Sukkot begins Friday night, and despite the pandemic, Phil Blue of Lynnfield plans to host guests during the holiday to enjoy spiced cider and a sweet potato lentil curry stew his wife only prepares for the festival.
“I don’t think we are going to have a party with, like 20 people, like we’ve had opening night before, but, you know, of the 30 people we usually have for Rosh Hashanah, we can instead invite them over for different nights on Sukkot,” said Blue.
While some, like Blue, are determined to social distance in sukkahs, area synagogues now face a new challenge when it comes to the COVID-19 response.
Experts with backgrounds in public health or urban planning have been contemplating best practices for the harvest holiday. Their prevailing opinion seems to be that large-scale celebrations in a sukkah are better left for a time when COVID-19 is no longer around.
“We felt that the restrictions that would have to be in place would make it very cumbersome to set up the sukkah, decorate it, and to participate,” said Dr. Jeffrey Newton, a physician specializing in lung diseases who is part of a group advising Peabody’s Temple Ner Tamid of the North Shore, where he is a member of the board of directors.
Ner Tamid has been virtual for the past six months, including the recent High Holidays. Newton, who said that he is mostly retired, has been discussing policies with his fellow board members, Rabbi Richard Perlman, Associate Rabbi Bernie Horowitz, and temple president Adele Lubarsky. According to Newton, Sukkot at the temple would have included a small number of people inside the sukkah, based on a reservation system. The holiday has a tradition of entering the sukkah, making a blessing, and having food and drink inside – which would involve participants removing their masks.
The holiday represents an unusual situation. From restaurants to schools to synagogues, policymakers have discussed how to hold indoor events and outdoor options safely during the COVID-19 response. Yet a sukkah is something of a hybrid: an outdoor space enclosed with walls and a roof, a holiday evocation of the huts the biblical Israelites built in the wilderness.
“It is an outside-type activity,” Newton said. “However, it’s not totally outside … It has to have some walls.”
Sharon Cameron, the city of Peabody’s director of health and human services, said she would look at a sukkah as an indoor space under the state guidelines. She likened the situation to that of restaurants with outdoor dining environments. Two-walled spaces are classified as outdoor, while three-walled ones are indoor.
“My understanding of the constructs [of a sukkah is] usually at least three sides and a vegetative roof,” Cameron said.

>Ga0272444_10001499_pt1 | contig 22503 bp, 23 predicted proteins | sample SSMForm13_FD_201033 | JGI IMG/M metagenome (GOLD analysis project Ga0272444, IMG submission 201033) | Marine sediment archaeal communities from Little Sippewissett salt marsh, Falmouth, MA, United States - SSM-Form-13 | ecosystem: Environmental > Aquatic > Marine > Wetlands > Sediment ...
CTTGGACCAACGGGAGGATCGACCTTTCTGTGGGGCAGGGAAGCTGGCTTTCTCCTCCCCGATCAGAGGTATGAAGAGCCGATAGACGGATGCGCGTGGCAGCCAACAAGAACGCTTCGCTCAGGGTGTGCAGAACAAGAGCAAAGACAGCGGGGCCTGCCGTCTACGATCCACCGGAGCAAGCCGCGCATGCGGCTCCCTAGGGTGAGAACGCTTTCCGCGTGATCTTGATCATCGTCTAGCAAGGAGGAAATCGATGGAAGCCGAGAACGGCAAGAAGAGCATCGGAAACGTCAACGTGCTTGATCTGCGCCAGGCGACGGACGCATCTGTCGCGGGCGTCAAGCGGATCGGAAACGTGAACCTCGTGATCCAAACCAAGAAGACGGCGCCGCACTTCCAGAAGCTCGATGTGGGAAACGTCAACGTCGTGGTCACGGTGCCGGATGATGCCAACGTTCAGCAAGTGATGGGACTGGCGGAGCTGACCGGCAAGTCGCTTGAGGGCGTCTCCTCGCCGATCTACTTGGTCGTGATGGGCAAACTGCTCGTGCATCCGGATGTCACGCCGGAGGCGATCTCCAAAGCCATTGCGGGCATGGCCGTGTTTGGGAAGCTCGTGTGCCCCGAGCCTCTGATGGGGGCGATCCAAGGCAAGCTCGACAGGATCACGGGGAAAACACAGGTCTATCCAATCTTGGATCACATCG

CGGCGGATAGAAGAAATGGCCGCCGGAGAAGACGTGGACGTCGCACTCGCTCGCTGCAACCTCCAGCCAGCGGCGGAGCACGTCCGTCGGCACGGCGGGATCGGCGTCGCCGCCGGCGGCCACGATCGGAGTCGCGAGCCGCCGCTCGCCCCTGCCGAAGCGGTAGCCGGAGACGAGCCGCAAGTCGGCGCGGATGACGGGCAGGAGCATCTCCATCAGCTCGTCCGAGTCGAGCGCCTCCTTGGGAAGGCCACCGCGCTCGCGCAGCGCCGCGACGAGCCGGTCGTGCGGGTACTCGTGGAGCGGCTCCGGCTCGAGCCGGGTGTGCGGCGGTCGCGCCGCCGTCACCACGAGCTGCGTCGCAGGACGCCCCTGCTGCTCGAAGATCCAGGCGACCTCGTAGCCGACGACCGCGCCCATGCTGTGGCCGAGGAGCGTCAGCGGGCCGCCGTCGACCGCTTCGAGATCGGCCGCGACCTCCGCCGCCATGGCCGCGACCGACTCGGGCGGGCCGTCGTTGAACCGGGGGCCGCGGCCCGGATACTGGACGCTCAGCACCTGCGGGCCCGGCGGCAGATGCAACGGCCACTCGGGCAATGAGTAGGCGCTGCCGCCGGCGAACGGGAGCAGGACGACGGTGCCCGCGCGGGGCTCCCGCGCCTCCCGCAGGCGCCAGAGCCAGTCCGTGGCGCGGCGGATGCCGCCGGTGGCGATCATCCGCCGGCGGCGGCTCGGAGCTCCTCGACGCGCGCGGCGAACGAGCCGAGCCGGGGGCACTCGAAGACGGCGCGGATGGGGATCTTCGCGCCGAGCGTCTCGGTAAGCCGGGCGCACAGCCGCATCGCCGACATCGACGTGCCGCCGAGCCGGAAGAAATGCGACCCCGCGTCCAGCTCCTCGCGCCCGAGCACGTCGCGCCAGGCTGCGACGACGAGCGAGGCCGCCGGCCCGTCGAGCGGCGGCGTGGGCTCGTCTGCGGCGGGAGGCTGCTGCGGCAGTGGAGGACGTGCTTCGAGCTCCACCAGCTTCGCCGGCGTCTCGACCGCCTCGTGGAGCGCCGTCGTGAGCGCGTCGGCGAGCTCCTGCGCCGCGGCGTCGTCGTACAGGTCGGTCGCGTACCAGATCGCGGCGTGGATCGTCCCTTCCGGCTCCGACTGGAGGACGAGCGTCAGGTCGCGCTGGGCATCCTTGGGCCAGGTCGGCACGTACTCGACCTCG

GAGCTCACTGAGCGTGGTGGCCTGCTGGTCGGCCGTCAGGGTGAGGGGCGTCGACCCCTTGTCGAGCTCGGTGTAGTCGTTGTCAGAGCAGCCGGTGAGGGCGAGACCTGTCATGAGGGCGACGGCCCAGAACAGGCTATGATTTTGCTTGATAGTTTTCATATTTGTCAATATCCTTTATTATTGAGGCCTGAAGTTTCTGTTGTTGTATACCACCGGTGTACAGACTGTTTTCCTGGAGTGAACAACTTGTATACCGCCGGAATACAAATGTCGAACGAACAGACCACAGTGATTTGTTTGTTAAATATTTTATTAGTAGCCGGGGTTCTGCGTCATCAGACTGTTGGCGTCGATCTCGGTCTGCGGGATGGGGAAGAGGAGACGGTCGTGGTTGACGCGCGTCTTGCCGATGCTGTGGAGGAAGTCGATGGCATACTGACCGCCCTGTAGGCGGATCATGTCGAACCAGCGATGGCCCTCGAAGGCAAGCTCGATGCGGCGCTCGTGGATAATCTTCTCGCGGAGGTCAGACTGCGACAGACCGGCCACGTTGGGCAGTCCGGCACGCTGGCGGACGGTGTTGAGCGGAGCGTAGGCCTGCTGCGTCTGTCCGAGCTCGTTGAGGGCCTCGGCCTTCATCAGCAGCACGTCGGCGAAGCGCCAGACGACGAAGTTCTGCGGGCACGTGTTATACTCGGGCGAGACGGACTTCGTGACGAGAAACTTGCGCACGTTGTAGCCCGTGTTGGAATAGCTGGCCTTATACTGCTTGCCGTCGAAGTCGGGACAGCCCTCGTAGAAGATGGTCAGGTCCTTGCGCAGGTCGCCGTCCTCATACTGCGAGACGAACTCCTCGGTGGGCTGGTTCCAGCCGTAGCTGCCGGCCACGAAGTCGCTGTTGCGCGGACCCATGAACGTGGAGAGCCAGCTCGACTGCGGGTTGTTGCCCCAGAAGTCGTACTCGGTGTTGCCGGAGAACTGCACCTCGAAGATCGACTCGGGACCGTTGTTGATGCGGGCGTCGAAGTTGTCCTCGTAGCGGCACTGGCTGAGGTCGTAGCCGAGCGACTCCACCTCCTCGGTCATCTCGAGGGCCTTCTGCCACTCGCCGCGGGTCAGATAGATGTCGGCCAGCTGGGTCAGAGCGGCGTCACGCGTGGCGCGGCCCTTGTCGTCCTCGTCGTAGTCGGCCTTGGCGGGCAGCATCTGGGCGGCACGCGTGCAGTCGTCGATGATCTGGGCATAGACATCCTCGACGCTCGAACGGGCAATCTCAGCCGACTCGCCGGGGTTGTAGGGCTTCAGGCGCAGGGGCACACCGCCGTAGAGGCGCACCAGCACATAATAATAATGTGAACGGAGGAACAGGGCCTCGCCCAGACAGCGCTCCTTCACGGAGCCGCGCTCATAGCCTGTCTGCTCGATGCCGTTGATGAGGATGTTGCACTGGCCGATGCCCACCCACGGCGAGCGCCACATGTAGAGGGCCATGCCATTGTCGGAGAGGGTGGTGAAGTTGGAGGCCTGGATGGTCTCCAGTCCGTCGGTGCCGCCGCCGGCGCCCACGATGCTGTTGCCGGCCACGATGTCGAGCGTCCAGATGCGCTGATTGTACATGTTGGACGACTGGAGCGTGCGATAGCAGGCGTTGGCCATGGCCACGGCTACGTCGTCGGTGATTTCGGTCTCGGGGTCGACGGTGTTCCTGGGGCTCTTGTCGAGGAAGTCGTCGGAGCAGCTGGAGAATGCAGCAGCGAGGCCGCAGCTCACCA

The state guidelines for houses of worship holding indoor services require no more than 10 people per 1,000 square feet, with everyone socially distancing at least six feet apart unless they are in the same family. Masks are mandatory. If food and beverages are involved, a sukkah gathering might be placed into the category of an event, with a cap of 25 people added to the preexisting limit of 10 or fewer people per 1,000 square feet.
“There would have been “only a very small number of people at a time,” Newton said of a sukkah at the temple.
“We encourage people to have an individual sukkah. A family can utilize them. Since people are living together, the same restrictions do not apply to a cohesive group of people.”
Marc Draisen, a reopening advisory committee member at Temple Israel in Boston, sees things similarly.
“I think if you’re at home with your family, or very close friends or neighbors, I think it’s probably a good idea,” Draisen said. “I think it’s fine if you wish to do that … I think the idea of going into a sukkah at a temple, a synagogue, another location, [with a] large gathering of unrelated individuals is probably not a good idea.”
Draisen has been helping with coronavirus awareness efforts through his role as executive director of the Metropolitan Area Planning Council, a regional planning agency that advocates for communities across Eastern Massachusetts, including on the North Shore.
He’s also helping advise Temple Israel on its ongoing COVID-19 response.
“I think I don’t have space that’s particularly good for a sukkah at my house,” Draisen said. “I do expect I will be participating in some sort of Temple Israel virtual service. I’ll pray for hopefully an early end to the pandemic. I’ll pray for us to be over this by next fall.”
As for this fall, he noted that some people are planning a new twist on their sukkah decorations. Interspersed with the traditional fruits and squash, they will hang bottles of hand sanitizer and face masks.
“I think it’s in the spirit of having a little humor we could all use,” Draisen said. “It’s probably not a bad idea.”
Journal Associate Editor Ethan M. Forman contributed to this article.